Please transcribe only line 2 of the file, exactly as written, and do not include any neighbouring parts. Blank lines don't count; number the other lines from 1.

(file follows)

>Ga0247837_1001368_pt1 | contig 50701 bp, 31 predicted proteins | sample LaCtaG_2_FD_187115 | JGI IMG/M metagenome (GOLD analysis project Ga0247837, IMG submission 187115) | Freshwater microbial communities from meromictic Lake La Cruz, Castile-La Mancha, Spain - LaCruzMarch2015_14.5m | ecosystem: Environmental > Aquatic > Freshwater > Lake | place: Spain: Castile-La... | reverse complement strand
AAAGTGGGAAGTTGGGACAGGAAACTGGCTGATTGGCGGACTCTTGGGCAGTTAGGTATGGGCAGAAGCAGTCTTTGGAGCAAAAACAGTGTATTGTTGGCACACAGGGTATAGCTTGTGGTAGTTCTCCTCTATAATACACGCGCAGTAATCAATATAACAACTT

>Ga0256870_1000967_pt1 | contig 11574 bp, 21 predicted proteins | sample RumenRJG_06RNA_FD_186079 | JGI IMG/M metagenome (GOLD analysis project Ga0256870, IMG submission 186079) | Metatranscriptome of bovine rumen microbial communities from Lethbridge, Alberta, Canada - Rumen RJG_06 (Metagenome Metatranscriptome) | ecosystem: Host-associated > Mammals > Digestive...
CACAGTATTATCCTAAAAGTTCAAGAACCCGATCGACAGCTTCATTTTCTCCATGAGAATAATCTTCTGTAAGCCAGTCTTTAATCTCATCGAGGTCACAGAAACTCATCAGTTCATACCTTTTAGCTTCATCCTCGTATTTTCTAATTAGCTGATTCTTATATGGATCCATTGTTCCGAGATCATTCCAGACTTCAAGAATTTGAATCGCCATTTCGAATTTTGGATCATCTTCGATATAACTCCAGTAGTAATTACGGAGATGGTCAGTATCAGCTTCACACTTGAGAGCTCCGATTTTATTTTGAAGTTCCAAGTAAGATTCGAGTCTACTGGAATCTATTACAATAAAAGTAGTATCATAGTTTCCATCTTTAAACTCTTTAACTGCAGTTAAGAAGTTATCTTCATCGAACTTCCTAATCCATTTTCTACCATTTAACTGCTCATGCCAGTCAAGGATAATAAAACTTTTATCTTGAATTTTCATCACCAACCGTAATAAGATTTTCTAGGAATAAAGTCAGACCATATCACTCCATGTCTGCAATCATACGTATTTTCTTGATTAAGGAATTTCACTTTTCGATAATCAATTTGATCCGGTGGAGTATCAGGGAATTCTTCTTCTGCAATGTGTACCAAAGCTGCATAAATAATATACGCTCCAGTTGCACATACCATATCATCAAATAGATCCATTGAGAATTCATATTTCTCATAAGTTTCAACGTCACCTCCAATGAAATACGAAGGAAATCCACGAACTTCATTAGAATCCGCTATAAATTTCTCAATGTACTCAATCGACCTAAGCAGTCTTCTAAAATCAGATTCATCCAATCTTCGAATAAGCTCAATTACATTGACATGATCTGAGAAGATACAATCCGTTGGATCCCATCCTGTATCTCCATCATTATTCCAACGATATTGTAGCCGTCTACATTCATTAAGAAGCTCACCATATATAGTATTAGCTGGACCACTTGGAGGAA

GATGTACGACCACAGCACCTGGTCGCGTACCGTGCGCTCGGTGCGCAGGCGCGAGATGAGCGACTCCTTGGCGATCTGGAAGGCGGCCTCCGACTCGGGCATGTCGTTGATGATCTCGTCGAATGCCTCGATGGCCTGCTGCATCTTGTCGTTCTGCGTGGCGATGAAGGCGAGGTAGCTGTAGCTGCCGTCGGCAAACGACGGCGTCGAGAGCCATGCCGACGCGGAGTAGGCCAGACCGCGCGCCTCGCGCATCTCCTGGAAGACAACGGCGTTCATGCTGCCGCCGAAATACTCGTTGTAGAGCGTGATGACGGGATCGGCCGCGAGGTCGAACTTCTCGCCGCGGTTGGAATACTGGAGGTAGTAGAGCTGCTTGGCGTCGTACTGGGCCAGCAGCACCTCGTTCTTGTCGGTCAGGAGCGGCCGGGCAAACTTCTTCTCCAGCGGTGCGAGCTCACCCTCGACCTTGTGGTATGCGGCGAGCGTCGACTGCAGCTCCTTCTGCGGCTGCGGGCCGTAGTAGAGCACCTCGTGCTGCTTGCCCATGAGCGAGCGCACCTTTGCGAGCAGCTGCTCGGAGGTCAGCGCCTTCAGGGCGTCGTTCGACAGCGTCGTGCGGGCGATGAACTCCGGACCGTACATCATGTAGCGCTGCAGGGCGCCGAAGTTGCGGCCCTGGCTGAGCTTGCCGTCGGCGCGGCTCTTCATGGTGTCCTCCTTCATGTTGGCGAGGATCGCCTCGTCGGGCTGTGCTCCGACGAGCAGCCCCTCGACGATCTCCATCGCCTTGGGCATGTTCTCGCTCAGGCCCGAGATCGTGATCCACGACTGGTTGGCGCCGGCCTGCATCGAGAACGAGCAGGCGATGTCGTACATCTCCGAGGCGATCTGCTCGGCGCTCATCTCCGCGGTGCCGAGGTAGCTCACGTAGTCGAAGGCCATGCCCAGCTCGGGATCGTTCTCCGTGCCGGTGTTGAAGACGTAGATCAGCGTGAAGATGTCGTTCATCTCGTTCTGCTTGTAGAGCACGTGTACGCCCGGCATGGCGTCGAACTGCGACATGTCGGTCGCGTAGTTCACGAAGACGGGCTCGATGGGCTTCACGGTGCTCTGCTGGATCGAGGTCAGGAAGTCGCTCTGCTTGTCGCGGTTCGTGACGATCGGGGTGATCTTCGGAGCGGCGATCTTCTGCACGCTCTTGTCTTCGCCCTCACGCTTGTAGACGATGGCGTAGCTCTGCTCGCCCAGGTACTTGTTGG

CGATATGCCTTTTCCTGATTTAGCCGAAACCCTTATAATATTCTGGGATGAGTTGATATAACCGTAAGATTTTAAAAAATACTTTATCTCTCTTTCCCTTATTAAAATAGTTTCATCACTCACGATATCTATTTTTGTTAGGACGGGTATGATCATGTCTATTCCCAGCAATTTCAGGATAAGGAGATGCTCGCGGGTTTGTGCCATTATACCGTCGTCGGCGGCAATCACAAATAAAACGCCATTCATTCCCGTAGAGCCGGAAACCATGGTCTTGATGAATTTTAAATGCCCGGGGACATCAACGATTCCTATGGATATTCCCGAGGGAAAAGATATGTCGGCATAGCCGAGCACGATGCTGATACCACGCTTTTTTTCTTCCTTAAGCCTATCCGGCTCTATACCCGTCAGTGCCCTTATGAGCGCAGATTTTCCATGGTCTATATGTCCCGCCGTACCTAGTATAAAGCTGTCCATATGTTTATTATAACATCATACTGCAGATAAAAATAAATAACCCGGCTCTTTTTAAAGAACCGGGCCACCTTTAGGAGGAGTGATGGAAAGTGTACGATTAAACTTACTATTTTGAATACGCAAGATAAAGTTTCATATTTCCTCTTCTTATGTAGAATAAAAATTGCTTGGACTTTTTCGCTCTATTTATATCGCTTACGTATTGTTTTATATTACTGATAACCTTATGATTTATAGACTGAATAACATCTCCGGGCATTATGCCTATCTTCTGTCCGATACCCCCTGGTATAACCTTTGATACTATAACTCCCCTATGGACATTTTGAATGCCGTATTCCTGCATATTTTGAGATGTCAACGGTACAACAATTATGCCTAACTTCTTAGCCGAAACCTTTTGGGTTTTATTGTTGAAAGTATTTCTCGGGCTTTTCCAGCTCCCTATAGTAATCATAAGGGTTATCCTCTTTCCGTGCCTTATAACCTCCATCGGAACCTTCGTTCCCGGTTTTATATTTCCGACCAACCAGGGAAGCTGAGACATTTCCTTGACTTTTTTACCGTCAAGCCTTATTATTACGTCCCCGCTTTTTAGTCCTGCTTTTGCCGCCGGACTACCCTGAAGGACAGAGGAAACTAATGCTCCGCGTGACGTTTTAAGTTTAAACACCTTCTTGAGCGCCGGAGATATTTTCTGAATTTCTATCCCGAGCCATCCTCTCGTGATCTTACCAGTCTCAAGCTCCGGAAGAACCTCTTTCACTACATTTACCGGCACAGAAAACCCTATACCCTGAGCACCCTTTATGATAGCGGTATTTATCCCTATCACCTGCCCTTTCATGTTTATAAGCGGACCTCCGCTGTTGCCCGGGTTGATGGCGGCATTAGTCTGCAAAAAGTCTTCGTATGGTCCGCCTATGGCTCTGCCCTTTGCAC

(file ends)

AAAGTGGGAAGTTGGGACAGGAAACTGGCTGATTGGCGGACTCTTGGGCAGTTAGGTATGGGCAGAAGCAGTCTTTGGAGCAAAAACAGTGTATTGTTGGCACACAGGGTATAGCTTGTGGTAGTTCTCCTCTATAATACACGCGCAGTAATCAATATAACAACTT